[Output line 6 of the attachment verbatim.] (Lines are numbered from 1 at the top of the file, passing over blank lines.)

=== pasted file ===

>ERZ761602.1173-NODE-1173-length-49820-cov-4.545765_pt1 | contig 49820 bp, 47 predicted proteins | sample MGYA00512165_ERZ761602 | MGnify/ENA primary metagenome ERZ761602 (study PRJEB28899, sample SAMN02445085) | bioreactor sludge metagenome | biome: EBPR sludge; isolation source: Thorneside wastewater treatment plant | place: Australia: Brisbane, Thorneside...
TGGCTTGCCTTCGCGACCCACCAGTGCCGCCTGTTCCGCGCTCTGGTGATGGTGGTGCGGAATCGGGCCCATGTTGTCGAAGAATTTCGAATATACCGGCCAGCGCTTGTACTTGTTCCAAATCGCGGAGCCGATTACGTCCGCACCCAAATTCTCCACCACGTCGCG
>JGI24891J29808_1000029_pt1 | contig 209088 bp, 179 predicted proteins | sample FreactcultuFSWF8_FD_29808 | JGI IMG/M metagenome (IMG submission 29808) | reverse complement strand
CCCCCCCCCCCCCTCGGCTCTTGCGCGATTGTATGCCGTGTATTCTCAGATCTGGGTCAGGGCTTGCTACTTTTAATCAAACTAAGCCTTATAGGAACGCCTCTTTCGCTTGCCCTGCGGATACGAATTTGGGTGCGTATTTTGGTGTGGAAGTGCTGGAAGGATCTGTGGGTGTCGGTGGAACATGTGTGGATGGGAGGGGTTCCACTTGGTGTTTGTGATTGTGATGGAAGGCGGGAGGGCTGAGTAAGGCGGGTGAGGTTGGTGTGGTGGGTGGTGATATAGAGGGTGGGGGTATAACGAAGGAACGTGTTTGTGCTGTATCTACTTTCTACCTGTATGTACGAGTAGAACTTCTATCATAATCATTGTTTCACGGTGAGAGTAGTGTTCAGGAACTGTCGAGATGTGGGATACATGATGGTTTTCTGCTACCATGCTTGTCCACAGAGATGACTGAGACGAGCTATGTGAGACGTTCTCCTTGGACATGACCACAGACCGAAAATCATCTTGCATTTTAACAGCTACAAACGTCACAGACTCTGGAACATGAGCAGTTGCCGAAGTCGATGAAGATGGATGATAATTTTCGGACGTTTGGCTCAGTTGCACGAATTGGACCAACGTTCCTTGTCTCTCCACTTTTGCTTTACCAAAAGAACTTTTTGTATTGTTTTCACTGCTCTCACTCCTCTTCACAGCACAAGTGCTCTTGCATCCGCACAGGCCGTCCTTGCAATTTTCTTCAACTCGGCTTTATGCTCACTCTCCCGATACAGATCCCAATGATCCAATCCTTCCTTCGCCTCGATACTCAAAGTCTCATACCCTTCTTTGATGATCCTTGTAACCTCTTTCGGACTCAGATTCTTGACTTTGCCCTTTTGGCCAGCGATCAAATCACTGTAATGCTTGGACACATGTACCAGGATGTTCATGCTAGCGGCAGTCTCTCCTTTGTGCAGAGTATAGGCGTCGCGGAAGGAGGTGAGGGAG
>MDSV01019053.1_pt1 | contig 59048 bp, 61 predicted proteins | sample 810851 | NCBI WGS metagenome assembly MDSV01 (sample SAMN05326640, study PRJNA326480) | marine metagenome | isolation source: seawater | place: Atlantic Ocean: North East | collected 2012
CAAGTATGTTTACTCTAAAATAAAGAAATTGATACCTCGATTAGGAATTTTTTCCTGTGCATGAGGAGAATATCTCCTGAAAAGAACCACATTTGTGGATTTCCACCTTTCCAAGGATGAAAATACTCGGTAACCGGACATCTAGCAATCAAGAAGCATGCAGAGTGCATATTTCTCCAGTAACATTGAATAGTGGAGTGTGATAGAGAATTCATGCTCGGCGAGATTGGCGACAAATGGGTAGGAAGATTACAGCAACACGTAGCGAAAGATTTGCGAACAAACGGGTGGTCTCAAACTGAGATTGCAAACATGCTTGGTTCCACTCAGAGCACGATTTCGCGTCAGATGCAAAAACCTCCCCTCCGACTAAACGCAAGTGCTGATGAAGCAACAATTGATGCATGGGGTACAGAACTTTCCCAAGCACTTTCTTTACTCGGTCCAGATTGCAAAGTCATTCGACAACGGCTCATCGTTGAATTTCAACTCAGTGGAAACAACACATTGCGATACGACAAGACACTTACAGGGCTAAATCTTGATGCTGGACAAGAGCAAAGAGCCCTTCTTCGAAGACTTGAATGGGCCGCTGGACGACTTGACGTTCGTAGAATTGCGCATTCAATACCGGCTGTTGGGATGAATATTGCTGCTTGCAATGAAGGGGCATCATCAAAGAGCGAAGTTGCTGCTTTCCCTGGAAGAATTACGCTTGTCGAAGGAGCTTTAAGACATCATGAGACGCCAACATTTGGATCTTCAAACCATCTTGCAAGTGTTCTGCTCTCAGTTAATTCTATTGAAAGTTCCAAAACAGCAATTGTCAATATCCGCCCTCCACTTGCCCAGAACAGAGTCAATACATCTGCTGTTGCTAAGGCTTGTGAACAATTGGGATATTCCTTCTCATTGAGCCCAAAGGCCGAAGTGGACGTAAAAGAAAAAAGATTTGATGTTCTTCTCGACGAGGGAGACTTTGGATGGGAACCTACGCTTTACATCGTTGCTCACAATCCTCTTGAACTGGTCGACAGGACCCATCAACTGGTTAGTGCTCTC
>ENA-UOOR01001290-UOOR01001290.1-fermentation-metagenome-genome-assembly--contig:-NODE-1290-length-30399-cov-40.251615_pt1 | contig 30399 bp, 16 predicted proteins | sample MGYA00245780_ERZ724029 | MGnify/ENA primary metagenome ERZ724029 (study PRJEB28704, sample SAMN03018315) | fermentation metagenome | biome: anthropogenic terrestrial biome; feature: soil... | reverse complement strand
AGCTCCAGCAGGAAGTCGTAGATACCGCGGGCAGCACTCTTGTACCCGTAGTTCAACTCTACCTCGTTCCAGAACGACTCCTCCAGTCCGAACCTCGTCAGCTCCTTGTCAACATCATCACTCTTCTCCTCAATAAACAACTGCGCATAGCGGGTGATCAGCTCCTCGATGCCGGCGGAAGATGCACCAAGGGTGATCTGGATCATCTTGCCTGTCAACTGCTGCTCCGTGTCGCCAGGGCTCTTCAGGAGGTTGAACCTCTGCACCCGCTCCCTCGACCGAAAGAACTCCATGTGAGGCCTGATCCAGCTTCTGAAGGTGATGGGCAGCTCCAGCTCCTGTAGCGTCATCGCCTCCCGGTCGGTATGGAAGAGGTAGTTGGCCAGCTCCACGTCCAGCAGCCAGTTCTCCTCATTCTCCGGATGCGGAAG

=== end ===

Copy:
CAAGTATGTTTACTCTAAAATAAAGAAATTGATACCTCGATTAGGAATTTTTTCCTGTGCATGAGGAGAATATCTCCTGAAAAGAACCACATTTGTGGATTTCCACCTTTCCAAGGATGAAAATACTCGGTAACCGGACATCTAGCAATCAAGAAGCATGCAGAGTGCATATTTCTCCAGTAACATTGAATAGTGGAGTGTGATAGAGAATTCATGCTCGGCGAGATTGGCGACAAATGGGTAGGAAGATTACAGCAACACGTAGCGAAAGATTTGCGAACAAACGGGTGGTCTCAAACTGAGATTGCAAACATGCTTGGTTCCACTCAGAGCACGATTTCGCGTCAGATGCAAAAACCTCCCCTCCGACTAAACGCAAGTGCTGATGAAGCAACAATTGATGCATGGGGTACAGAACTTTCCCAAGCACTTTCTTTACTCGGTCCAGATTGCAAAGTCATTCGACAACGGCTCATCGTTGAATTTCAACTCAGTGGAAACAACACATTGCGATACGACAAGACACTTACAGGGCTAAATCTTGATGCTGGACAAGAGCAAAGAGCCCTTCTTCGAAGACTTGAATGGGCCGCTGGACGACTTGACGTTCGTAGAATTGCGCATTCAATACCGGCTGTTGGGATGAATATTGCTGCTTGCAATGAAGGGGCATCATCAAAGAGCGAAGTTGCTGCTTTCCCTGGAAGAATTACGCTTGTCGAAGGAGCTTTAAGACATCATGAGACGCCAACATTTGGATCTTCAAACCATCTTGCAAGTGTTCTGCTCTCAGTTAATTCTATTGAAAGTTCCAAAACAGCAATTGTCAATATCCGCCCTCCACTTGCCCAGAACAGAGTCAATACATCTGCTGTTGCTAAGGCTTGTGAACAATTGGGATATTCCTTCTCATTGAGCCCAAAGGCCGAAGTGGACGTAAAAGAAAAAAGATTTGATGTTCTTCTCGACGAGGGAGACTTTGGATGGGAACCTACGCTTTACATCGTTGCTCACAATCCTCTTGAACTGGTCGACAGGACCCATCAACTGGTTAGTGCTCTC